Over the Hill

Why voters should support Paso Robles schools and approve Measure M-16

A lunchtime fight was possibly sparked by racially motivated comments Wednesday at Paso Robles High School.
A lunchtime fight was possibly sparked by racially motivated comments Wednesday at Paso Robles High School. jjohnston@thetribunenews.com

Our school district here in Paso Robles is asking us to authorize up to $95 million worth of school bonds.

We will vote on them by mail or in person in Tuesday’s election. It’s Measure M-16 on the ballot.

I was surprised to see the official Voter Information Pamphlet didn’t include an argument against the measure. Voter information pamphlets usually include the texts of ballot measures, impartial analyses and the arguments for and against.

The pamphlet did include an “Argument in Favor of Measure M-16,” signed by a rancher, the county superintendent of schools, a pastor, a wine owner and a businessman. But there was no argument against. The pamphlet simply said, “No argument against measure M-16 was submitted.”

And I haven’t noticed much opposition to M-16 in ads or letters to the editor. I also don’t remember finding any in my mail. Of course, we’re so flooded these days with election ads and pronouncements that I might have missed it.

Or maybe this school bond measure just isn’t controversial. Maybe it has little or no opposition. I hope that’s true, because I’ve made up my mind to vote for it, even though it would raise my property taxes. I just think it’s for a worthy cause and probably won’t hurt me too much.

Paso Robles school district Superintendent Chris Williams said the best estimate of the average tax rate needed to repay the bonds is $47.75 per year per $100,000 of the assessed valuation on your property. For the house Mamie and I have owned for 34 years, I figure this new tax would be about $75. The assessed value of our house is less than its market value. That is often the case.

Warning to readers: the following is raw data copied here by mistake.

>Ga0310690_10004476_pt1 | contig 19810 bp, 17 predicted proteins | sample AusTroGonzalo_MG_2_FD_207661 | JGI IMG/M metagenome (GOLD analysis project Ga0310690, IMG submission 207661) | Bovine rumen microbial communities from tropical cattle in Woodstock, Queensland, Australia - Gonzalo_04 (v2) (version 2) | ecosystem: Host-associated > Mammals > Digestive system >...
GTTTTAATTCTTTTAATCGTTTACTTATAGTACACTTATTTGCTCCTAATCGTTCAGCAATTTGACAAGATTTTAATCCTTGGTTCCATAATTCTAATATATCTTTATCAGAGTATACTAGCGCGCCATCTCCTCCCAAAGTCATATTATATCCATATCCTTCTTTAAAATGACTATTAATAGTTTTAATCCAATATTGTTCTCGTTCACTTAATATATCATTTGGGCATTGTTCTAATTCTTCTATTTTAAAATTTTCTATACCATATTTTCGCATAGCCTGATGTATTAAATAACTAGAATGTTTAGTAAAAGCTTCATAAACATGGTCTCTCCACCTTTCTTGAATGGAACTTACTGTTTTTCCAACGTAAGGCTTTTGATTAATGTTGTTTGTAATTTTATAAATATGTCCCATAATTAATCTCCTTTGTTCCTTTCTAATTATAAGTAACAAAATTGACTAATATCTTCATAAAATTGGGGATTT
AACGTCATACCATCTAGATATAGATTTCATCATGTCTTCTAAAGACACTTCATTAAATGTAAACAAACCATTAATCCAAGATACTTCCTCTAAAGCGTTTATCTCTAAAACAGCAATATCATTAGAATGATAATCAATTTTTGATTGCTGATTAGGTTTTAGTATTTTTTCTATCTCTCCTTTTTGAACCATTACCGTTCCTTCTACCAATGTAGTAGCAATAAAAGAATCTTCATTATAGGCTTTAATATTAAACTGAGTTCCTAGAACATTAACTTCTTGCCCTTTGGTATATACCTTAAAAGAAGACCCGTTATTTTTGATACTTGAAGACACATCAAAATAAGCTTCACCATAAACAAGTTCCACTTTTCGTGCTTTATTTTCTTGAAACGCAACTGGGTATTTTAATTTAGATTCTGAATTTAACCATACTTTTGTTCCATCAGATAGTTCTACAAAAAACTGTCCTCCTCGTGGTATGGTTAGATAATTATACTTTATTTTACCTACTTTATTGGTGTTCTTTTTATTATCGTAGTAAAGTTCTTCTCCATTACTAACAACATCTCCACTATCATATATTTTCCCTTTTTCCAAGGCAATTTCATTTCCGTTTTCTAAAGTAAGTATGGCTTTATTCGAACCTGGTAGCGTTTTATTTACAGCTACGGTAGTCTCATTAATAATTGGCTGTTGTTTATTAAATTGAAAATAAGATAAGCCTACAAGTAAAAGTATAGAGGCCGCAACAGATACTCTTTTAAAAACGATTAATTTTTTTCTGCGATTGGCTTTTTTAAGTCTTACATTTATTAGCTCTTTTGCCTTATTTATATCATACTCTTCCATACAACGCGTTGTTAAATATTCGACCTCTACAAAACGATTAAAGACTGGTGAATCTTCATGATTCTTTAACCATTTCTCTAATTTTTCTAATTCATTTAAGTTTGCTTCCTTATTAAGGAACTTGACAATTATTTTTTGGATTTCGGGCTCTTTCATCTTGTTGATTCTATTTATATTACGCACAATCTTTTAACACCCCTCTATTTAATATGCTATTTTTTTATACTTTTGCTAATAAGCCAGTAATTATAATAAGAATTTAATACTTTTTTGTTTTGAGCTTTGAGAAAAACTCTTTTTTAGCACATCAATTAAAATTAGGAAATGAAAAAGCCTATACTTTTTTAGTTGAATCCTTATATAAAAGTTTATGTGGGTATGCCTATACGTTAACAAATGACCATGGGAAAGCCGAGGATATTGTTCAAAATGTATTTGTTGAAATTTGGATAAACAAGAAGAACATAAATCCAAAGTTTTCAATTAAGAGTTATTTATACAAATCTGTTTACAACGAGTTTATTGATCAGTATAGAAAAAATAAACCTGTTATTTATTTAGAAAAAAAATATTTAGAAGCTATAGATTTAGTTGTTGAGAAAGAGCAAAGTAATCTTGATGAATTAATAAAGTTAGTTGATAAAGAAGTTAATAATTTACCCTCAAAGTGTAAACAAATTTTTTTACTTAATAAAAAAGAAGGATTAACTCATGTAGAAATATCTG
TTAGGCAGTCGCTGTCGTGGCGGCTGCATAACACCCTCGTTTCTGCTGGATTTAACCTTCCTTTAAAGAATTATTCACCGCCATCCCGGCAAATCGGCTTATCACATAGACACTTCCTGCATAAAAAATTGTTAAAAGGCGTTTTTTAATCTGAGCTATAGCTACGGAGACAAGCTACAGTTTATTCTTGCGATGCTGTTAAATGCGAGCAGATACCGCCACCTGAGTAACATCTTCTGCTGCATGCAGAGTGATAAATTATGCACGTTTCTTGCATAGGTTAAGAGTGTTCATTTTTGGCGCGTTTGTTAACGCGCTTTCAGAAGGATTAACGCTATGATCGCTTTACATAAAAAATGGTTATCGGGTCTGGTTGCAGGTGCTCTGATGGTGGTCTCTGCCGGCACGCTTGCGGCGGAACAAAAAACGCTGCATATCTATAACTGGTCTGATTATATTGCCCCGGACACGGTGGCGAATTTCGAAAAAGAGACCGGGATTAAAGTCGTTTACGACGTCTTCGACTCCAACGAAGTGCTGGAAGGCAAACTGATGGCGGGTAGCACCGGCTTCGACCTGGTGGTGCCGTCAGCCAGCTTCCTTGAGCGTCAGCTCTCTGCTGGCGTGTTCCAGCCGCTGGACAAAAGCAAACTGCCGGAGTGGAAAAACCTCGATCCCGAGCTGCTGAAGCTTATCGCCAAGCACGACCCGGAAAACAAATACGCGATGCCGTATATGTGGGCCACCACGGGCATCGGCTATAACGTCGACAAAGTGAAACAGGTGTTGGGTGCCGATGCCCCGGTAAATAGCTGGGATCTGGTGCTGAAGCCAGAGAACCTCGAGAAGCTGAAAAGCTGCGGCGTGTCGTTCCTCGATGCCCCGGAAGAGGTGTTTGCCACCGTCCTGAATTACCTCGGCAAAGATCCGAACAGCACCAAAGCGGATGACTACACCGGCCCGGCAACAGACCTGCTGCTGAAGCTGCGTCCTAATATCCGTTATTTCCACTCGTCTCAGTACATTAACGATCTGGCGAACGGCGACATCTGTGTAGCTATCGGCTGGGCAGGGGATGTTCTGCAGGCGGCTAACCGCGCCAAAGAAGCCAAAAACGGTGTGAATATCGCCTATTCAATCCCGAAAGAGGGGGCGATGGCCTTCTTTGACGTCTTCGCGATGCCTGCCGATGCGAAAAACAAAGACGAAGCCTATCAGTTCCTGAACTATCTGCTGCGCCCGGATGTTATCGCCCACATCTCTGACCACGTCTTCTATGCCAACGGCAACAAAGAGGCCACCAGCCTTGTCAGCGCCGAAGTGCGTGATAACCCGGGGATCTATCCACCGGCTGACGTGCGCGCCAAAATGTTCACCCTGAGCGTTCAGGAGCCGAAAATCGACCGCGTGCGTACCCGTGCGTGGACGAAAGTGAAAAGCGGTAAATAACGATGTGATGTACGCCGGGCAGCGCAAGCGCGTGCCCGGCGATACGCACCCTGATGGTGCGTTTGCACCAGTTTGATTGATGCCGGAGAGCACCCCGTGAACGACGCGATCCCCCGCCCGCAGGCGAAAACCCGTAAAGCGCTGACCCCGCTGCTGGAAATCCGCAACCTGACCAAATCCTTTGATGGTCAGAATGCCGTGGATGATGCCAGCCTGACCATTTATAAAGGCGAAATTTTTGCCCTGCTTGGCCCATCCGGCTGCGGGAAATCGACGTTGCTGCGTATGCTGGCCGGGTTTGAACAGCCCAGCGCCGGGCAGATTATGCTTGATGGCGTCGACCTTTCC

The official full text of the bond measure includes 1 1/2 pages of lists of proposed projects that may be financed by the bonds. They include some new, permanent classrooms at most campuses and the removal of portable classrooms.

Other listed items include a new two-story classroom building at Daniel Lewis Middle School, a new cafeteria at Flamson Middle School, the removal of existing buildings and the construction of new ones at the Marie Bauer Preschool, the building of a new library and multipurpose room at Georgia Brown Elementary School and many other projects throughout the district.

Yes, $95 million is a lot of money, but it doesn’t go as far as it used to. I toured the present high school on Niblick Road when it was just built in 1980. It cost about $8 million then, but today it would cost much more. Mamie and I bought our present house in 1982 for $91,000. Today, it might cost about $350,000.

If you are opposed to issuing $95 million in school bonds, you may want to go to school board meetings and suggest other ways to improve our schools. You also could apply to be appointed to the Independent Citizens’ Oversight Committee. It will be formed to ensure the bond money is spent only for items specified in Measure M-16.

Phil Dirkx’s column is special to The Tribune. He has lived in Paso Robles for more than five decades, and his column appears here every week. Reach Dirkx at 805-238-2372 or phild2008@sbcglobal.net.